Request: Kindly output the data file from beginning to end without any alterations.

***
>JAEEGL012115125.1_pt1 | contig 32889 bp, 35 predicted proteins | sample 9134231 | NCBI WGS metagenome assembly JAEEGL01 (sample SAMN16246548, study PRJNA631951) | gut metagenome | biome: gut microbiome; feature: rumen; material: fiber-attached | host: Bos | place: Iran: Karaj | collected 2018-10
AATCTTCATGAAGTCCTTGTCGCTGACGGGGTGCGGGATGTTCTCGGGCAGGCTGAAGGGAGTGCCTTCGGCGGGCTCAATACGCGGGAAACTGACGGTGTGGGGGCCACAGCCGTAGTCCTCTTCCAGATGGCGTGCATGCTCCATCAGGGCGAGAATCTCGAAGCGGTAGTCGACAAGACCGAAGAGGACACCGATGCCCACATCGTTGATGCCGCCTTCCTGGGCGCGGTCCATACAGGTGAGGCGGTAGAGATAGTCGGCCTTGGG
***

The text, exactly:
>JAEEGL012115125.1_pt1 | contig 32889 bp, 35 predicted proteins | sample 9134231 | NCBI WGS metagenome assembly JAEEGL01 (sample SAMN16246548, study PRJNA631951) | gut metagenome | biome: gut microbiome; feature: rumen; material: fiber-attached | host: Bos | place: Iran: Karaj | collected 2018-10
AATCTTCATGAAGTCCTTGTCGCTGACGGGGTGCGGGATGTTCTCGGGCAGGCTGAAGGGAGTGCCTTCGGCGGGCTCAATACGCGGGAAACTGACGGTGTGGGGGCCACAGCCGTAGTCCTCTTCCAGATGGCGTGCATGCTCCATCAGGGCGAGAATCTCGAAGCGGTAGTCGACAAGACCGAAGAGGACACCGATGCCCACATCGTTGATGCCGCCTTCCTGGGCGCGGTCCATACAGGTGAGGCGGTAGAGATAGTCGGCCTTGGG